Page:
A joyful rhyming story about a girl and her mother and the machines they use on their family farm to make hay.
Mower blades slice through the grass./A new row falls with every pass./Next we spread the grass to dry./The tedder makes those grasses fly!
A girl tells the tale of making hay as Mom uses a mower for mowing grass, then a tedder for aerating the grass, and eventually a baler. Told in rhyme and illustrated with fabulous art by JOE CEPEDA, each part of the process is a celebration of summer, farming, and the mother-daughter relationship. Back matter includes a glossary.
About the Author
CHRISTY MIHALY writes articles, stories, essays, and poems for children. Her juvenile nonfiction books have been published by Focus,Rosen, and National Geographic Kids.
JOE CEPEDA, recipient of a Pura Belpré honor, has illustrated many books for young people including ¡Vámonos! Let's Go! by RENE COLATO LAINEZ and Swing Sisters: The Story of the International Sweethearts of Rhythm by KAREN DEANS. He both wrote and illustrated the I Like to Read® title Up.
"A rhyming tale of hay, from field to bale. In a twist on traditional work roles, this mother-daughter team tackles the job of harvesting hay. They start by cutting it (“Mower blades slice through the grass. / A new row falls with every pass. / Stalks and stems are scattered ’round. / The scents of new-mown plants abound”). Then they use the tedder to aerate the pieces. After that, the hay dries under the warm sun. This gives the mother and daughter time to gulp a mug of switchel—a refreshing gingery drink (recipe included)—and nibble a piece of cake. Then the narrative reaches the part of the process most recognizable to young tots: rolling the hay into huge, circular mounds. Debut picture-book author Mihaly shares the true secret of hay bales—a tiny bit of summer is trapped inside each one, ready to burst out when opened on a winter’s day. Snappy, economic rhymes capture the entire process of a far-from-oft-told farm chore, while Cepeda’s oil-over-acrylic medium heightens the muddied, earthy environment. Mother and daughter are depicted with olive skin and straight, dark-brown hair. Even urban readers will cheer; in fact, the title commands it."—Kirkus Reviews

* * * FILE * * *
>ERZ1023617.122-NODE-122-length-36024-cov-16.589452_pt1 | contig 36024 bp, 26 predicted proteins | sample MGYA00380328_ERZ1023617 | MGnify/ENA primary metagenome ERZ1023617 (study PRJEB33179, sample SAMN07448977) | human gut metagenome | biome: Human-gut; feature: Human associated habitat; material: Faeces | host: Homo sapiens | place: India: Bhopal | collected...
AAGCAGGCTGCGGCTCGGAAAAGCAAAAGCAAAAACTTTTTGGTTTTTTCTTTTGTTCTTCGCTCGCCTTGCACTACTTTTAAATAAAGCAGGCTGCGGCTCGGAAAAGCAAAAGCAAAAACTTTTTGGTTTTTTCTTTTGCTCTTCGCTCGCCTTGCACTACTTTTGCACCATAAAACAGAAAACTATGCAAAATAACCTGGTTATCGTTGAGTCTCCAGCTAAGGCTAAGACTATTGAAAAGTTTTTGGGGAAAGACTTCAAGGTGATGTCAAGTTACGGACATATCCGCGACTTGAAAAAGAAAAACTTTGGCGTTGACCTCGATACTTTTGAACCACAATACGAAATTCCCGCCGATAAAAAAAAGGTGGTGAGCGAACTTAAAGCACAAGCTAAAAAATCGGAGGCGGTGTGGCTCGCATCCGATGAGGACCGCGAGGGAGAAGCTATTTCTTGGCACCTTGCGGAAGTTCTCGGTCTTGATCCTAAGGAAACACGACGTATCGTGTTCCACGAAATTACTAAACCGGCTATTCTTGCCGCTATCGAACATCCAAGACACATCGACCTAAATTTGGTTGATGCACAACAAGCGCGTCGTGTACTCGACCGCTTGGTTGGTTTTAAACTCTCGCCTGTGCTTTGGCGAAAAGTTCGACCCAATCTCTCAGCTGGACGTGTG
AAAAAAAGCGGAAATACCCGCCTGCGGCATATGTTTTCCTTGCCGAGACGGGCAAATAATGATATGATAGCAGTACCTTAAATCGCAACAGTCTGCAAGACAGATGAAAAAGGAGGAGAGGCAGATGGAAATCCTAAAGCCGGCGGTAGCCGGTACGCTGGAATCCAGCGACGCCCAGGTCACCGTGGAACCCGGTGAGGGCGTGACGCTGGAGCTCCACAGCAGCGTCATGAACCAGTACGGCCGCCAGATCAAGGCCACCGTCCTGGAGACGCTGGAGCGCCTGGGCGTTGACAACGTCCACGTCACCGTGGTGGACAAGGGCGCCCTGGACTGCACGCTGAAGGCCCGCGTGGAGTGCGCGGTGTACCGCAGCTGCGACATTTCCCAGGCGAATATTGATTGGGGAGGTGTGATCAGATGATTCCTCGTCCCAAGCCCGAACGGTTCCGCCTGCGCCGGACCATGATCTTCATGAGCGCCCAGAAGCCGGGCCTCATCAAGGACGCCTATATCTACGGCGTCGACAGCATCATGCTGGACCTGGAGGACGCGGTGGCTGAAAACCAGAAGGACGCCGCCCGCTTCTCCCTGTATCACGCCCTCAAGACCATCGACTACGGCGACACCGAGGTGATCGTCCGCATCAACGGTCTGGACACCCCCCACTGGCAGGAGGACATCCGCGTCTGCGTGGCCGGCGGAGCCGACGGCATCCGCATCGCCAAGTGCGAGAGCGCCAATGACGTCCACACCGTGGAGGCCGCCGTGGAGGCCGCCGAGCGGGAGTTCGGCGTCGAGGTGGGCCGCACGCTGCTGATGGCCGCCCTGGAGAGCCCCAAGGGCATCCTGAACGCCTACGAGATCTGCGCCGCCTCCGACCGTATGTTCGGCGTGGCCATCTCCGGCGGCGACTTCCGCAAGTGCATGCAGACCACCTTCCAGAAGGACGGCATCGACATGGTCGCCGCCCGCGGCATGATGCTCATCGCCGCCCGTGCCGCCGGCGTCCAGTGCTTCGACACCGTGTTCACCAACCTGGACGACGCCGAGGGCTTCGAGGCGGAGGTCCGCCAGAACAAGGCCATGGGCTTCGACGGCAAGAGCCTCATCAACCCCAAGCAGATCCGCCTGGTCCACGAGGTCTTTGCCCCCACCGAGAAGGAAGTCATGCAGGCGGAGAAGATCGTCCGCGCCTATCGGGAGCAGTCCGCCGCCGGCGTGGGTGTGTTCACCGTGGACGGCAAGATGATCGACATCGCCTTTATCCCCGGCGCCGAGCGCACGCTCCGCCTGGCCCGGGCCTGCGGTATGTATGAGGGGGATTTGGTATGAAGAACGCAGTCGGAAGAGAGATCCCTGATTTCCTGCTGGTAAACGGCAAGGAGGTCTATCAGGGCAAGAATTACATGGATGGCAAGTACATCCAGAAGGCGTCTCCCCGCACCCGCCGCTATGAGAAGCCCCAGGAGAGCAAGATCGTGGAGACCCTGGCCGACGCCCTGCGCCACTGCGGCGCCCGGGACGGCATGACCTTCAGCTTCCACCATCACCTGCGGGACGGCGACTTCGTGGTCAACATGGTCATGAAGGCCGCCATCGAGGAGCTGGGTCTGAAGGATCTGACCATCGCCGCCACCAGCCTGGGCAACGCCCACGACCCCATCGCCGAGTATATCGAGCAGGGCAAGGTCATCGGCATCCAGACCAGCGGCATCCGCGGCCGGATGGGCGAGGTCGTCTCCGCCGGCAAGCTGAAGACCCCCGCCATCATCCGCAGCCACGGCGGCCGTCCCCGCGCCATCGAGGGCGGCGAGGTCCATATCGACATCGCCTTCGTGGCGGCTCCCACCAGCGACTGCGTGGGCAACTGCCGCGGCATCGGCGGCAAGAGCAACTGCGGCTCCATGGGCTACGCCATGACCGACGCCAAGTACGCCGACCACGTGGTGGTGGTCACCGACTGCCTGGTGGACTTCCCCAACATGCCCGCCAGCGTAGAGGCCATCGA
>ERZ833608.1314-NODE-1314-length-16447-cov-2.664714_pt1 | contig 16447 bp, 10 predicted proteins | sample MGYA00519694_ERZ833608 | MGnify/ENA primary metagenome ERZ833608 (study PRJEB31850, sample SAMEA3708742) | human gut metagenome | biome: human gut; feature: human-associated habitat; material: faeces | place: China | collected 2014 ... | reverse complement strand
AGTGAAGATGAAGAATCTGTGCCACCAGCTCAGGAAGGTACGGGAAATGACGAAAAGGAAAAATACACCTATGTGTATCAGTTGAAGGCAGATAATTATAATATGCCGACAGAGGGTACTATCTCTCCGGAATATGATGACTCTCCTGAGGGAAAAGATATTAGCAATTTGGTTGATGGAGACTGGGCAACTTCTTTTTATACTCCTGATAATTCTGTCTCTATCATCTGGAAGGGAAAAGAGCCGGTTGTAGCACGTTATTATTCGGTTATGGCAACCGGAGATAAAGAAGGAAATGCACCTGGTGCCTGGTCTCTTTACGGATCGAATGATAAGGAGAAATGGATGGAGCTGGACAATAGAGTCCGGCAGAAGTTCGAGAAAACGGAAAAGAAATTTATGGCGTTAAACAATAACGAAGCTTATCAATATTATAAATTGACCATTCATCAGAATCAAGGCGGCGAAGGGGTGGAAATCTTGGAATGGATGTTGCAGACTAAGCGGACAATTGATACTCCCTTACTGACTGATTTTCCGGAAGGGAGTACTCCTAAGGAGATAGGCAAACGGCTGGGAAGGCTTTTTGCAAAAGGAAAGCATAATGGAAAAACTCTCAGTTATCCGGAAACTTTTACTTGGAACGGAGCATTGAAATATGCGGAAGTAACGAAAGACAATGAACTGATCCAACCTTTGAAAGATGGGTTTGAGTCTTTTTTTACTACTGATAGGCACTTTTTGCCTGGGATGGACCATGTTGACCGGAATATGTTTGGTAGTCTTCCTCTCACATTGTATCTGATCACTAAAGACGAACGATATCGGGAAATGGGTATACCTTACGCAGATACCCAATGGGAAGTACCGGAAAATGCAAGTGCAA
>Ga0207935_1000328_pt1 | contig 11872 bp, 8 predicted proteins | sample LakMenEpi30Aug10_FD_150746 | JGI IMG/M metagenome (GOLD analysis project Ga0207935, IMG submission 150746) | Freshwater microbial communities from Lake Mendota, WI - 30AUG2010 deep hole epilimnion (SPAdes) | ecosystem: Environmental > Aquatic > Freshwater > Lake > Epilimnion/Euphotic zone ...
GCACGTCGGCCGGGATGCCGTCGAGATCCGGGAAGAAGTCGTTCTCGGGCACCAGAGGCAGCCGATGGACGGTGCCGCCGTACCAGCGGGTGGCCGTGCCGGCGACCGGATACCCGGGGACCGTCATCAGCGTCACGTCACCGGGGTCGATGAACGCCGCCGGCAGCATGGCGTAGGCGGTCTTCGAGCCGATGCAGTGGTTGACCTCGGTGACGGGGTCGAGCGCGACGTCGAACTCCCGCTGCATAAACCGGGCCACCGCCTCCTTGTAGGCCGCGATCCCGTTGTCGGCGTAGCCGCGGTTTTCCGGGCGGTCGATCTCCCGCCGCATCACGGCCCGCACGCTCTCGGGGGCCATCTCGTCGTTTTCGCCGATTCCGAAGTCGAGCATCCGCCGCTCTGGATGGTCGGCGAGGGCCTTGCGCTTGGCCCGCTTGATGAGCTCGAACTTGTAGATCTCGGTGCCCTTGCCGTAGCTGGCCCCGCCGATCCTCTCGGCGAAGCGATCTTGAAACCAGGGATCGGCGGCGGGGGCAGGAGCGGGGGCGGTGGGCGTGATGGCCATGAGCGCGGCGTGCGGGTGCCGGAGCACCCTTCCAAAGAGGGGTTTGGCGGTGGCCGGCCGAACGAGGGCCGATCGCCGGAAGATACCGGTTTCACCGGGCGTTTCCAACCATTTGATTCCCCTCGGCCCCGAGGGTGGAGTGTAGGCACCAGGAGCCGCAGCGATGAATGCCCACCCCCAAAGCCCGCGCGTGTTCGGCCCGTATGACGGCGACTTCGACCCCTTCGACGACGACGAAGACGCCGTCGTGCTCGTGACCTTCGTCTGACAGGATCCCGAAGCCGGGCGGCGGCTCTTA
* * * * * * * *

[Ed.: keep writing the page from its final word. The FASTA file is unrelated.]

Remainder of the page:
"Mihaly has penned an ode to the summertime harvest of hay in this terse picture book. The author energetically portrays the rural tradition of baling hay with bouncing verse and rhyming phrases. The child in the story expresses her tale “of storing summer in a bale.” The imagery of the fresh smell of hay “like summer sun” takes the narrator back from winter to the baling season. Framed by seasons and organized by the types of machinery used, this tale explains the hay-baling process from start to finish. Cepeda’s warm paintings convey the experience of this element of agricultural life with the palate and tone of a waning summer. A glossary of terms is included to explain the specific vocabulary, such as tedder and windrows. Also included in the back matter is a recipe for making switchel, a customary drink made with apple cider vinegar and maple syrup. The book concludes with its titular pun “hay hay hey!” . . . A simple lyrical picture book celebrating one aspect of agricultural communities."—School Library Journal